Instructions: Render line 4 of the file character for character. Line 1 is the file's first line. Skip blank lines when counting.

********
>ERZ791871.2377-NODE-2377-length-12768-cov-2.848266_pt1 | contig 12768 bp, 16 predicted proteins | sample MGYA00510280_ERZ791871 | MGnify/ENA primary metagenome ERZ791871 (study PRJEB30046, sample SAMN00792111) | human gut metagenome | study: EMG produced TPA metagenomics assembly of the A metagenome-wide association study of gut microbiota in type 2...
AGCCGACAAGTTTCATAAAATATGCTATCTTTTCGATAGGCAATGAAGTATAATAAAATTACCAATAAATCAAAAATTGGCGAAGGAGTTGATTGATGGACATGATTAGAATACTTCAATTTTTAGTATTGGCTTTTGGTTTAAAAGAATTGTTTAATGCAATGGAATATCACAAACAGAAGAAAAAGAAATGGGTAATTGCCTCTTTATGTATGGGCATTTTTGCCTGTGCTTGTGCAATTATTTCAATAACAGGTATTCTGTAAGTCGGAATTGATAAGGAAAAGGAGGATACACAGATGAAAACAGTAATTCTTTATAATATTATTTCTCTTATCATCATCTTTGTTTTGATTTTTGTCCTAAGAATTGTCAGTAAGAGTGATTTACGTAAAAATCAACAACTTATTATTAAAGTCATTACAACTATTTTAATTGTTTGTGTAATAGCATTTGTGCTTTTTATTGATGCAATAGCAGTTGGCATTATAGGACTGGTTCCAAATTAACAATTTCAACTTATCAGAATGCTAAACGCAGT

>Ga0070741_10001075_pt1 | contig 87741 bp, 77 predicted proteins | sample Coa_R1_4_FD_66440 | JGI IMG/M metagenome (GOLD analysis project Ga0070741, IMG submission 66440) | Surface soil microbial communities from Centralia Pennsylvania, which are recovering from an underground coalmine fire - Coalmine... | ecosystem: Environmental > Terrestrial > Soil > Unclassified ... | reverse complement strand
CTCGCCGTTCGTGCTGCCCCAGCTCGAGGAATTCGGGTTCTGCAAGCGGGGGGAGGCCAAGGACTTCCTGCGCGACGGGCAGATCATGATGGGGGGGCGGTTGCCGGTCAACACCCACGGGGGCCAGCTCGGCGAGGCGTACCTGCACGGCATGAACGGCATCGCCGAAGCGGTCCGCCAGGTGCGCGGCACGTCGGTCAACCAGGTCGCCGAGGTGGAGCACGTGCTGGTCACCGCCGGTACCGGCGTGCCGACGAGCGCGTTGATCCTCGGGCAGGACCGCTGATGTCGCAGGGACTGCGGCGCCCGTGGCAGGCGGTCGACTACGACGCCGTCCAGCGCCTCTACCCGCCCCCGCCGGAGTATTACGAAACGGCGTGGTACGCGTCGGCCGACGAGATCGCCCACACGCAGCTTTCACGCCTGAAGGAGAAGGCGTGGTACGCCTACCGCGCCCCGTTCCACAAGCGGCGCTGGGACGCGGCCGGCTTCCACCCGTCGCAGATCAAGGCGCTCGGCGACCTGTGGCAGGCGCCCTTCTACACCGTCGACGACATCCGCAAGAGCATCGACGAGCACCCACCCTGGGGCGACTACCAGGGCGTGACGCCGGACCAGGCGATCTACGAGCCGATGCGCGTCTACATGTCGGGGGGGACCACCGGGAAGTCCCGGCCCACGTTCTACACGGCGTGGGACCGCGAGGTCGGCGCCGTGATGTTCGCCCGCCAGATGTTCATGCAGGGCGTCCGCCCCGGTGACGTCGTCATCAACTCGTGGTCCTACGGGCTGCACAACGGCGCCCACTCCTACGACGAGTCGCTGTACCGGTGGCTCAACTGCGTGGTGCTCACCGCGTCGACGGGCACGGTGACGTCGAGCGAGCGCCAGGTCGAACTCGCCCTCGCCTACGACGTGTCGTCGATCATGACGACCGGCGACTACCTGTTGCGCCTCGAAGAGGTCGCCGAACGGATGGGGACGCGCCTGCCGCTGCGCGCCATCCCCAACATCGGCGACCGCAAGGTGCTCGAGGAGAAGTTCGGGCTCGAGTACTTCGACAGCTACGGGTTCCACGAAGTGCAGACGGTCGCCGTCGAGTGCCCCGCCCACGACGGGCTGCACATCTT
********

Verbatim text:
CTCGCCGTTCGTGCTGCCCCAGCTCGAGGAATTCGGGTTCTGCAAGCGGGGGGAGGCCAAGGACTTCCTGCGCGACGGGCAGATCATGATGGGGGGGCGGTTGCCGGTCAACACCCACGGGGGCCAGCTCGGCGAGGCGTACCTGCACGGCATGAACGGCATCGCCGAAGCGGTCCGCCAGGTGCGCGGCACGTCGGTCAACCAGGTCGCCGAGGTGGAGCACGTGCTGGTCACCGCCGGTACCGGCGTGCCGACGAGCGCGTTGATCCTCGGGCAGGACCGCTGATGTCGCAGGGACTGCGGCGCCCGTGGCAGGCGGTCGACTACGACGCCGTCCAGCGCCTCTACCCGCCCCCGCCGGAGTATTACGAAACGGCGTGGTACGCGTCGGCCGACGAGATCGCCCACACGCAGCTTTCACGCCTGAAGGAGAAGGCGTGGTACGCCTACCGCGCCCCGTTCCACAAGCGGCGCTGGGACGCGGCCGGCTTCCACCCGTCGCAGATCAAGGCGCTCGGCGACCTGTGGCAGGCGCCCTTCTACACCGTCGACGACATCCGCAAGAGCATCGACGAGCACCCACCCTGGGGCGACTACCAGGGCGTGACGCCGGACCAGGCGATCTACGAGCCGATGCGCGTCTACATGTCGGGGGGGACCACCGGGAAGTCCCGGCCCACGTTCTACACGGCGTGGGACCGCGAGGTCGGCGCCGTGATGTTCGCCCGCCAGATGTTCATGCAGGGCGTCCGCCCCGGTGACGTCGTCATCAACTCGTGGTCCTACGGGCTGCACAACGGCGCCCACTCCTACGACGAGTCGCTGTACCGGTGGCTCAACTGCGTGGTGCTCACCGCGTCGACGGGCACGGTGACGTCGAGCGAGCGCCAGGTCGAACTCGCCCTCGCCTACGACGTGTCGTCGATCATGACGACCGGCGACTACCTGTTGCGCCTCGAAGAGGTCGCCGAACGGATGGGGACGCGCCTGCCGCTGCGCGCCATCCCCAACATCGGCGACCGCAAGGTGCTCGAGGAGAAGTTCGGGCTCGAGTACTTCGACAGCTACGGGTTCCACGAAGTGCAGACGGTCGCCGTCGAGTGCCCCGCCCACGACGGGCTGCACATCTT